New professions in rural areas of China have not only helped boost the development of the countryside, but also allowed those who engage in the new areas to significantly increase their income, CCTV reported.
For instance, a veteran agricultural manager is capable of managing 6,000 mu (400 hectares) of fields alone. This work is what Wan Fuxu, who used to be an ordinary farmer, is doing now.
Dayi county (Photo/CCTV.com)
Wan, from Dayi county, Chengdu, capital of Sichuan province in southwest China, was among the first batch of agricultural managers in the city. He used to cultivate only several mu of his own land. Back then, working in the field as a farmer was a painstaking and low-income job. Like many young people from rural areas across the country, most young people from his village worked outside of the countryside to make a living. It saddened him to see that much of the fertile land was left abandoned.
When Chengdu launched a training program for agricultural managers in 2012, the man signed up and received training on planting techniques, pest control and prevention, and field management.
He also launched an agricultural cooperative to manage the land of farmers collectively. Today, Wan manages 6,000 mu of fields and gains a net profit of 3 million yuan (about $464,400) every year, which is beyond his imagination before he started this new career.
Wan Fuxu (Photo/CCTV.com)
Wan is one of the many agricultural managers in Chengdu. The past years have seen more than 19,000 agricultural managers in the city from all walks of life, such as young farmers, returned migrant workers and college graduates. They have received vigorous support from the municipal government, covering policies on relevant industries, science and technology, funding, and social welfare.
Another new profession is partners of rural entities. Dongzhongdu village in Sishui county, east China’s Shandong province, is a vivid example of boosting rural vitalization with the help of such partners.
Now students from primary and middle schools in nearby cities flock to the village to learn woodworking, pottery and other skills, receiving as many as about 700 students in one day. However, Dongzhongdu was still a poverty-stricken village before 2018.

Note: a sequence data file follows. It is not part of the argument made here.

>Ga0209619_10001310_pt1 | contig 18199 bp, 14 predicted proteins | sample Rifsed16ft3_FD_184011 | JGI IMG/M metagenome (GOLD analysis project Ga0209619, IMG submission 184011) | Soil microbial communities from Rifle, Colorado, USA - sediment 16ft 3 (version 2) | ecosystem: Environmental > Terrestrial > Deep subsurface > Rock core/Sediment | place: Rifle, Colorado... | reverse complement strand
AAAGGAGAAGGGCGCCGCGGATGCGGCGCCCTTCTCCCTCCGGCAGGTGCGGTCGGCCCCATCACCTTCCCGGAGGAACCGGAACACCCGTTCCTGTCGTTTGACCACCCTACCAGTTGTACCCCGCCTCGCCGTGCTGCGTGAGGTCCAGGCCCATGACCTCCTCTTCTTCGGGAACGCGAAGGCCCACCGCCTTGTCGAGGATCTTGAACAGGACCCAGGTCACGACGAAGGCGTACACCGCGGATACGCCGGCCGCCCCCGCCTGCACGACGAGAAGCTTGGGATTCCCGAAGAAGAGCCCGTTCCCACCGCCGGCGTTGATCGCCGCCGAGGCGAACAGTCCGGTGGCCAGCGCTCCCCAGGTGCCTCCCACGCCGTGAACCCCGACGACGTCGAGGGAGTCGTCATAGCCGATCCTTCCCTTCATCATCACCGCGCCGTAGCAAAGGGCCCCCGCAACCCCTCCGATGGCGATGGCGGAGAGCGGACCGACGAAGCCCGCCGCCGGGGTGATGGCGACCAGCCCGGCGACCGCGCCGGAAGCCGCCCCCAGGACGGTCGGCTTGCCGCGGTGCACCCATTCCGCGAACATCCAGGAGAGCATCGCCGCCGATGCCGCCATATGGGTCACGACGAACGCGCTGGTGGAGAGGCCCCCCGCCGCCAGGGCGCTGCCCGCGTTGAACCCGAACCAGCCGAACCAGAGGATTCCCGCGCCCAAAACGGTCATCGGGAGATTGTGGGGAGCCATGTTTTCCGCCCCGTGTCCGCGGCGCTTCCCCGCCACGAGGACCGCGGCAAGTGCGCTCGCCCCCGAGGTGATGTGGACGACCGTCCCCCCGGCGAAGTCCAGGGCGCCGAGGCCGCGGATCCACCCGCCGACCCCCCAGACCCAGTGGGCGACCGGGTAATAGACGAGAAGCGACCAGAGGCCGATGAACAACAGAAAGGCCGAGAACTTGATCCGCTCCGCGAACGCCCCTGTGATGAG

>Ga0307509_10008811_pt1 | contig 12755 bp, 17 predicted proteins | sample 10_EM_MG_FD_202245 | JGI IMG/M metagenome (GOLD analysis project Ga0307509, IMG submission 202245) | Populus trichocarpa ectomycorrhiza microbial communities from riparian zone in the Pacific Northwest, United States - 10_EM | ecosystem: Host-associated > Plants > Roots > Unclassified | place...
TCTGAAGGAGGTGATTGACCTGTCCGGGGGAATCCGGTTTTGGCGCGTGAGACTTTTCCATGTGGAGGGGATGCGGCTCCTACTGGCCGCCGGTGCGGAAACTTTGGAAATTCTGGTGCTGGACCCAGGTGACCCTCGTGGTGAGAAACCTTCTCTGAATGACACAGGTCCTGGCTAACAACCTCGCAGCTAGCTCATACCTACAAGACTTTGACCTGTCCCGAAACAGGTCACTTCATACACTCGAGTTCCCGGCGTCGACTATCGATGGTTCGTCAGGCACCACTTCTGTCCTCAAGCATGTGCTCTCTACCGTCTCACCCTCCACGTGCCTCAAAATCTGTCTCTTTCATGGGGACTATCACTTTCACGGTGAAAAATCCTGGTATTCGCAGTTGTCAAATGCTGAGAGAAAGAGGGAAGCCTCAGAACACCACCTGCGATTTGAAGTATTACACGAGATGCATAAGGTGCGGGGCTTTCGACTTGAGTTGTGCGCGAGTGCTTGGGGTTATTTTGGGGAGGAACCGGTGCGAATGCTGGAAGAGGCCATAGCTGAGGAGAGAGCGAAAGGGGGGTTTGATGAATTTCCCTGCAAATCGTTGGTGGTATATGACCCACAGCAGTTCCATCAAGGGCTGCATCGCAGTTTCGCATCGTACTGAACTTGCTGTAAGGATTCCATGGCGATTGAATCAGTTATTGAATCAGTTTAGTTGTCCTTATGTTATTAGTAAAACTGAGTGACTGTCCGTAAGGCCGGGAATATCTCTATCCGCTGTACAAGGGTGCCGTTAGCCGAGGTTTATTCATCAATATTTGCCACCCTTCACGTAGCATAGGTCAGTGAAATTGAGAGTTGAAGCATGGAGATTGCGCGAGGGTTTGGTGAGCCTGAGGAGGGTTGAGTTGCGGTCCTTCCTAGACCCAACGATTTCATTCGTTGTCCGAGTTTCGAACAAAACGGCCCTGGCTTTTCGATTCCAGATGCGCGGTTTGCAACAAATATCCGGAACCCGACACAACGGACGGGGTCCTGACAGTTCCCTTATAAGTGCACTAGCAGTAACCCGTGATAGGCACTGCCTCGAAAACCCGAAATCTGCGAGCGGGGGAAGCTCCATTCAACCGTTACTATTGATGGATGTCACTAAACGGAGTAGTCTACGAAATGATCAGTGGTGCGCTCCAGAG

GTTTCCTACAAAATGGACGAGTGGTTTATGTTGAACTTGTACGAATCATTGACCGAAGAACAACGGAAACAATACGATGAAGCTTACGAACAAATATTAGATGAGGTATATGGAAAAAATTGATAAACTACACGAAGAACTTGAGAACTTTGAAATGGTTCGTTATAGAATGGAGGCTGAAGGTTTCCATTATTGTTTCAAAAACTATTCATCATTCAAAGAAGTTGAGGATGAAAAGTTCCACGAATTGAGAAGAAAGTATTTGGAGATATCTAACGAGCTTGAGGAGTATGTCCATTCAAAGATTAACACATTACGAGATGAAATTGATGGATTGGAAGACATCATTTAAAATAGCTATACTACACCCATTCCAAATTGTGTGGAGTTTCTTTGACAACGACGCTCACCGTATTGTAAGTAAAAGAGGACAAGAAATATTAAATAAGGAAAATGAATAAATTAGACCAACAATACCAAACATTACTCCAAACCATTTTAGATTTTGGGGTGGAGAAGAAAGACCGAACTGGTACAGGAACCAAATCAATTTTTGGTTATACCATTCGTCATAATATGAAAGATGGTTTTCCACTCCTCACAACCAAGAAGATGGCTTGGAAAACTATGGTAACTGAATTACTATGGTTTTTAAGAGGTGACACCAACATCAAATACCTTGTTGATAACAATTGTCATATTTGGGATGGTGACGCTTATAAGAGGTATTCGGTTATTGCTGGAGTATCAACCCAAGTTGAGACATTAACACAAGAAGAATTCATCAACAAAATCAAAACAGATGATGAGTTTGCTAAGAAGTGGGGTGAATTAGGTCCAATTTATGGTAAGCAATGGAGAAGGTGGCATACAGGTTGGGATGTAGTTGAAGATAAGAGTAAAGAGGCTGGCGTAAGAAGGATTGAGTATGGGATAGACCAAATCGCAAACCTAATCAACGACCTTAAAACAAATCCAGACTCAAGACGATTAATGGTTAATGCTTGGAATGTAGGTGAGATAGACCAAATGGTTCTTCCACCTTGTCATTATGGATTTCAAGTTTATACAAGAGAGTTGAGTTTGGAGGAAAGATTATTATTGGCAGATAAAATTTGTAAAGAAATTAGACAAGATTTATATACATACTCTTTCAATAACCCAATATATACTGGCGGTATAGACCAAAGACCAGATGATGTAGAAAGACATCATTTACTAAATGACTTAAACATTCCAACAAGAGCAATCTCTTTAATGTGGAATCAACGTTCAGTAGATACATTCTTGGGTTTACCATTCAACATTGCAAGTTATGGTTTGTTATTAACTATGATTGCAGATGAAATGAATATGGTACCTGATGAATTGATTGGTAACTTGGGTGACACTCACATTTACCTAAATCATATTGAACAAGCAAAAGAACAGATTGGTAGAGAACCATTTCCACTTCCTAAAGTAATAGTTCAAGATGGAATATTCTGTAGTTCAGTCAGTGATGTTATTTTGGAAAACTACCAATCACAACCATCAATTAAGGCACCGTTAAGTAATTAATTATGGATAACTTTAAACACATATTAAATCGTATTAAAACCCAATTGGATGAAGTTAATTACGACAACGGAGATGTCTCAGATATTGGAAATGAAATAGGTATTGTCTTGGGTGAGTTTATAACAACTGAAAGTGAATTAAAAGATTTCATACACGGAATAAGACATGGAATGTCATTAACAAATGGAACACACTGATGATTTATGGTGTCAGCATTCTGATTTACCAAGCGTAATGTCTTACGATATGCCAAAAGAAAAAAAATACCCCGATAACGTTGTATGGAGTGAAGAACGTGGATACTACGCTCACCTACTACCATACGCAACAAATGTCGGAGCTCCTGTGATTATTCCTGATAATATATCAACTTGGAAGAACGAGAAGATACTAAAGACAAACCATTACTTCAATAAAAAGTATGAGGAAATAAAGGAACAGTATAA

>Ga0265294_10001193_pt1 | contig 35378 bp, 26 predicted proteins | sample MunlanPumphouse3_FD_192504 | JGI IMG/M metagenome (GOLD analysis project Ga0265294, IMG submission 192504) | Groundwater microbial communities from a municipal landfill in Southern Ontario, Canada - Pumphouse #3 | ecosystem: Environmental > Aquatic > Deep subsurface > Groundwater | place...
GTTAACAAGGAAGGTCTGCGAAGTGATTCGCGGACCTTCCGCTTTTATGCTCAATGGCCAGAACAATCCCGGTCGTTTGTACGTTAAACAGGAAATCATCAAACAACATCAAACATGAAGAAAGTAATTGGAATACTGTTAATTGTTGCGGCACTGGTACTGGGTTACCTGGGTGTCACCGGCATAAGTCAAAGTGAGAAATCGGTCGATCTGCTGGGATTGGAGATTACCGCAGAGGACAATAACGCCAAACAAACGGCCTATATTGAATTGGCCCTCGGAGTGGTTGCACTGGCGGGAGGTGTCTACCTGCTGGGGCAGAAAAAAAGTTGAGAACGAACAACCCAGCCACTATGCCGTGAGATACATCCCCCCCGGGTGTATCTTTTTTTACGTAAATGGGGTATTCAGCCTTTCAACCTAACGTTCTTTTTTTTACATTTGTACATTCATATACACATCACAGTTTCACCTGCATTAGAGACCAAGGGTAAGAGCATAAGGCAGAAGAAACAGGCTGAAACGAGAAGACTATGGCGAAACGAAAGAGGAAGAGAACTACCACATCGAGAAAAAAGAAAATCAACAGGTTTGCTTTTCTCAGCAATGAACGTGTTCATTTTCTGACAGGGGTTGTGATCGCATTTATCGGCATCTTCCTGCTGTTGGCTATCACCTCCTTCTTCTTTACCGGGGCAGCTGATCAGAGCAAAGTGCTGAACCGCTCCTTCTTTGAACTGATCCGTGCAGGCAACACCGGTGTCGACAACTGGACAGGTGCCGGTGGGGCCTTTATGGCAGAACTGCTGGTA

In that year, Shandong launched measures to attract talents to boost rural vitalization by fostering new types of agricultural businesses, such as modern eco-agriculture and tourism.
Wang Daqiang (Photo/CCTV.com)
Wang Daqiang, who had worked in Beijing for more than 10 years, became one of them. Attracted by the village’s beautiful natural scenery, when he first visited it in 2015, he decided to run an educational research and practice base in the village for elementary and middle school students in nearby regions.
With the help of the local government, he invited more partners for his base, which opened during last year’s May Day holiday. Despite the negative impact of the COVID-19 epidemic, the base received over 30,000 tourists during the five-day holiday, generating revenue of over 1 million yuan. The base has also created over 90 jobs for local residents.
Dongzhongdu village in Sishui county (Photo/CCTV.com)
Over the past two years, more than 170 people have become partners of woodworking workshops, pottery workshops, bookstores, B&B hotels, and other entities in Dongzhongdu, turning the once impoverished village into an internet sensation. The local government also invested nearly 70 million yuan to improve the village’s infrastructure in areas such as water supply, power supply and roads.
Thanks to the emergence of these new professions in rural areas, a growing number of talents will contribute to injecting vitality into the villages.